POLLAK: The Media’s Phony Obsession with Fact-Checking Donald Trump

Trump George Washington (Evan Vucci / Associated Press)
Evan Vucci / Associated Press

The mainstream media are peculiarly zealous about fact-checking Donald Trump.

The Washington Post reports Tuesday, for example, that “President Trump has made 1,950 false or misleading claims over 347 days.” Liberal think tanks are joining in: the Rand Corporation is running a project called “Truth Decay,” which has suddenly noticed the lack of honesty in our public discourse is a threat to democracy, and which will no doubt cite Trump as the main factor.

One marvels at the sheer hypocrisy on display here. Barack Obama lied constantly, about matters great and small, from employment (“jobs saved or created“) to Benghazi (“acts of terror“).

The media showed almost no interest in Obama’s lies; in fact, they often covered for him. Politifact rated Obama’s repeated promise, “If you like your health care plan, you can keep it,” as its “lie of the year” in 2013, but only after calling that statement “half true” in 2009.

The media also manipulate the definition of truth to categorize Trump statements as false when they are arguably true, or when they concern matters of opinion rather than fact.

The New York Times recently rewarded Trump for acceding to an interview by publishing a list of ten “falsehoods” he had told them. Of these, only two were actually false. The rest were either largely true, or just statements of opinion with which the Times happened to disagree.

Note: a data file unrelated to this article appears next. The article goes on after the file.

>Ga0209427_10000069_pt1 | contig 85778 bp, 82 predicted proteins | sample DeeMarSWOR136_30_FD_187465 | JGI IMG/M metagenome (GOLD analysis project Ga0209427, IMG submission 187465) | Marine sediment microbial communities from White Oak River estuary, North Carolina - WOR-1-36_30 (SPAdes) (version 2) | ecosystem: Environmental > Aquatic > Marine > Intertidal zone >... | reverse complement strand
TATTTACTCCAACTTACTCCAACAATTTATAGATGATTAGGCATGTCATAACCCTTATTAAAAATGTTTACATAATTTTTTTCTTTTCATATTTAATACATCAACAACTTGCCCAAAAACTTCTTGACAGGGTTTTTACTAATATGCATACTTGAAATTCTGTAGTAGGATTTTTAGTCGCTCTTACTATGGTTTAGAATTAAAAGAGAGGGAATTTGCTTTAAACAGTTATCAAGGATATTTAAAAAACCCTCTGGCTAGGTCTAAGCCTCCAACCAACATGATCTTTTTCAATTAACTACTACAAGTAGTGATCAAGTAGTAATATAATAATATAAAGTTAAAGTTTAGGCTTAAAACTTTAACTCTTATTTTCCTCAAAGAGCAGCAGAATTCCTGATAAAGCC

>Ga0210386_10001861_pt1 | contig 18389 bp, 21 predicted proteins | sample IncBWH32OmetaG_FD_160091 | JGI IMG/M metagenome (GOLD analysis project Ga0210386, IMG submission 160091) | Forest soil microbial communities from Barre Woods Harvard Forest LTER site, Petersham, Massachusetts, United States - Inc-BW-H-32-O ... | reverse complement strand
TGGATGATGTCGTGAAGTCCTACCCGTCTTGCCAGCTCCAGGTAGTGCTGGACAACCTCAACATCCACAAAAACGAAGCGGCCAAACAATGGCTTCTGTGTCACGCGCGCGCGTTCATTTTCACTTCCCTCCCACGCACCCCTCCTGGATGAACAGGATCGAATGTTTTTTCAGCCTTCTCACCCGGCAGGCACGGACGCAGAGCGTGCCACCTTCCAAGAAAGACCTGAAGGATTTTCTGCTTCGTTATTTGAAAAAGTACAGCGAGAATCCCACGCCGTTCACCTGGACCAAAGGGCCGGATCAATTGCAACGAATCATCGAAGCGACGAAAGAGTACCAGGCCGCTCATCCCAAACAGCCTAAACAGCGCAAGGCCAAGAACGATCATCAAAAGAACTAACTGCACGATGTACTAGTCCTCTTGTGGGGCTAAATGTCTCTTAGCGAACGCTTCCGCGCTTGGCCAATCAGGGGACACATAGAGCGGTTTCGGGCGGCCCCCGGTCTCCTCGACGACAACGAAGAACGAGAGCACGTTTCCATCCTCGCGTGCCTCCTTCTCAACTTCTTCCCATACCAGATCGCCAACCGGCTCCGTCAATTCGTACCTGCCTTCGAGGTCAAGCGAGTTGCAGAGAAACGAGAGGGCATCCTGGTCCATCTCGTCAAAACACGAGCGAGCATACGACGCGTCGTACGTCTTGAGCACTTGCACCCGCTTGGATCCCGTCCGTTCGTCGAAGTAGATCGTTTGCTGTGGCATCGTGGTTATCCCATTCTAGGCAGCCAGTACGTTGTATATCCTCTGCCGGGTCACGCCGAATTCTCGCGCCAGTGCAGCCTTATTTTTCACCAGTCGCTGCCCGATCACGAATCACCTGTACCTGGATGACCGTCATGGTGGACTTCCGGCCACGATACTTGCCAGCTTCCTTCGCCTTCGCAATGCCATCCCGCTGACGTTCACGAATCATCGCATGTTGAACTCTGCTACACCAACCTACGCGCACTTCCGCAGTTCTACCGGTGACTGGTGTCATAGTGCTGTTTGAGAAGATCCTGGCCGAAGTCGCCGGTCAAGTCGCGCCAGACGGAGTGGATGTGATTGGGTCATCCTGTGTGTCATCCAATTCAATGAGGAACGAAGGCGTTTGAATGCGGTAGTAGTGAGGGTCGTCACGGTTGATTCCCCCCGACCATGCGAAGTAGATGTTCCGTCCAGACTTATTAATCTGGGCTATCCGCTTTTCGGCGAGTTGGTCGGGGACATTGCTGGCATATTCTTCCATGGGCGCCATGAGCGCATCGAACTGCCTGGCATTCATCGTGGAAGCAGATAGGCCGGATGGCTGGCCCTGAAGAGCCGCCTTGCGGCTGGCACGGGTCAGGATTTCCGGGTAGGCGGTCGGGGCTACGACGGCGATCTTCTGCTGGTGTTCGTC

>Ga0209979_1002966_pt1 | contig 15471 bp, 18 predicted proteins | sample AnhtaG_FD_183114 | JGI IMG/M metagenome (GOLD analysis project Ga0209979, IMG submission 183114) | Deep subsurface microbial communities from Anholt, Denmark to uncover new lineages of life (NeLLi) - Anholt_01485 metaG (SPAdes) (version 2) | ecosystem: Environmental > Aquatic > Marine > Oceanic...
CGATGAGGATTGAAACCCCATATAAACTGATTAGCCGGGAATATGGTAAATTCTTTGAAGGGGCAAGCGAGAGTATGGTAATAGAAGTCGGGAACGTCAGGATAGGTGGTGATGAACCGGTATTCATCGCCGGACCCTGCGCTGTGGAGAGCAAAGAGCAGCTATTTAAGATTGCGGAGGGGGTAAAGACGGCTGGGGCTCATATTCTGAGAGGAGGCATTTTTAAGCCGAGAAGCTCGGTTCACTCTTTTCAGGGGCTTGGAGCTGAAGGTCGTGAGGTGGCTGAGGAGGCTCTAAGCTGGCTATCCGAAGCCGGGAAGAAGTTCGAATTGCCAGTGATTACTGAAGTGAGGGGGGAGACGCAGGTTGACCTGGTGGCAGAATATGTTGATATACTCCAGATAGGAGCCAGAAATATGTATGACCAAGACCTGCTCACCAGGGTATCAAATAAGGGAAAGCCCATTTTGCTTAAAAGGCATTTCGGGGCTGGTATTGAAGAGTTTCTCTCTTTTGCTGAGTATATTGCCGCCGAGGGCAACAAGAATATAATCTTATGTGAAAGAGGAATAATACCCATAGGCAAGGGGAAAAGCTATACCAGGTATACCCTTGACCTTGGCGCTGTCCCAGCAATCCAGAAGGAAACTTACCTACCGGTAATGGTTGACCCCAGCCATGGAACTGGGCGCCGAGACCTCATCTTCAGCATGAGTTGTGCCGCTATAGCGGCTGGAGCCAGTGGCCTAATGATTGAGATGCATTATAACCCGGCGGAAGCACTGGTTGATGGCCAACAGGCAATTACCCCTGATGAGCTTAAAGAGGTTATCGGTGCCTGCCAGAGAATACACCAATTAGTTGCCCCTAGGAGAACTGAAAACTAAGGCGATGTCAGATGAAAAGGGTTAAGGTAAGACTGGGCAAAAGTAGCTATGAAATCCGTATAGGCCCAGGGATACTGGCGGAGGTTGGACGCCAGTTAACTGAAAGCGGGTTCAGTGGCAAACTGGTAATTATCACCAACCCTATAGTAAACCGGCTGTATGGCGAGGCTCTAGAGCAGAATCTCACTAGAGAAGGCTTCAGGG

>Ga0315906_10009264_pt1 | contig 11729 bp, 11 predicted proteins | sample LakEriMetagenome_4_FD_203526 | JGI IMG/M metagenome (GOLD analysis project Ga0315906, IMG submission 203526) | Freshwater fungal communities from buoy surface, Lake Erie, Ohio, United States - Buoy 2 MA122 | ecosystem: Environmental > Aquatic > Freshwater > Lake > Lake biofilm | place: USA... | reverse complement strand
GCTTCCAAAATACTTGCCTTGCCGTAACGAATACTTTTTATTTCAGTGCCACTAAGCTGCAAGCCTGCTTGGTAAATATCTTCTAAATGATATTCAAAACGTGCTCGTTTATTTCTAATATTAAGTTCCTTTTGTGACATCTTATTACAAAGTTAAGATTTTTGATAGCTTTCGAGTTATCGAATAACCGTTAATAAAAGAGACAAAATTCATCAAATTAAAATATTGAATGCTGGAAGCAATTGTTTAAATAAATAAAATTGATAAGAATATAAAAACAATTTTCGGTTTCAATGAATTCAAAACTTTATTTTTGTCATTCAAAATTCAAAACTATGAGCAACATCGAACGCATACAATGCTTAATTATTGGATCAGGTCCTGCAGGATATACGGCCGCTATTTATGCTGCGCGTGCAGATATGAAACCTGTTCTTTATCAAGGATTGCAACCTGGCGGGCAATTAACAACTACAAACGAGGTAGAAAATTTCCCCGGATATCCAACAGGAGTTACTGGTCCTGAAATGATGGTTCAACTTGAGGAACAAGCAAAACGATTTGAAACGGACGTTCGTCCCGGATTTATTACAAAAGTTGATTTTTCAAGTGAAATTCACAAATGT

That is not to say Trump is a paragon of precision, or that truth does not matter.

Long before the media obsession with fact-checking Trump, in my 2016 book See No Evil: 19 Hard Truths the Left Can’t Handle, I commented on Donald Trump’s “penchant for exaggeration and fabulistic tales.” I added that whatever the election outcome, we had “to restore the health of our democracy by restoring truth to its rightful place in American political discourse.”

But what the mainstream media and liberal think tanks miss is that as president, Trump has been fundamentally honest in a way that few of his predecessors were: he has kept his promises.

He said he would withdraw the U.S. from the Paris Climate Accords, and he did; he said he would move the U.S. embassy to Jerusalem, and he is doing so; he said he would cut taxes, and he has. Some promises, like the border wall, remain undone, but there is time.

Trump’s “lies” lack an element of deceit. He is loose with the facts, but generally true to his word.

And when Trump fulfills one of his promises, the media react with surprise — not only because they are not used to a politician doing what he or she actually promised, but also because in each case Trump defies conventional wisdom and the media’s own, barely disguised, policy preferences.

The media would, in fact, prefer that Trump lie to the American people.

Obama’s lies mattered in a way that Trump’s do not. He lied about “shovel-ready” jobs when he pushed the near-trillion-dollar stimulus through Congress. He lied about opposing an individual mandate to buy health insurance. He lied about ballistic missile sanctions in the Iran deal.

The worst part was that his supporters wanted him to lie. When Obama opposed same-sex marriage in 2008, his supporters knew he was doing it for votes — and approved.

It is important to hold Trump accountable for what he says. But what the media fail to understand is that reciting lists of Trump “falsehoods” misses the point. Politicians stretch the truth; Trump is not the first, or even the worst. He is guilty of bluster, but not fraud.

The truth that matters to voters is whether their leaders keep faith with the electorate, honoring their promises and their oath of office. By that measure, Trump is setting the example — so far.

Joel B. Pollak is Senior Editor-at-Large at Breitbart News. He was named to Forward’s 50 “most influential” Jews in 2017. He is the co-author of How Trump Won: The Inside Story of a Revolution, is available from Regnery. Follow him on Twitter at @joelpollak.


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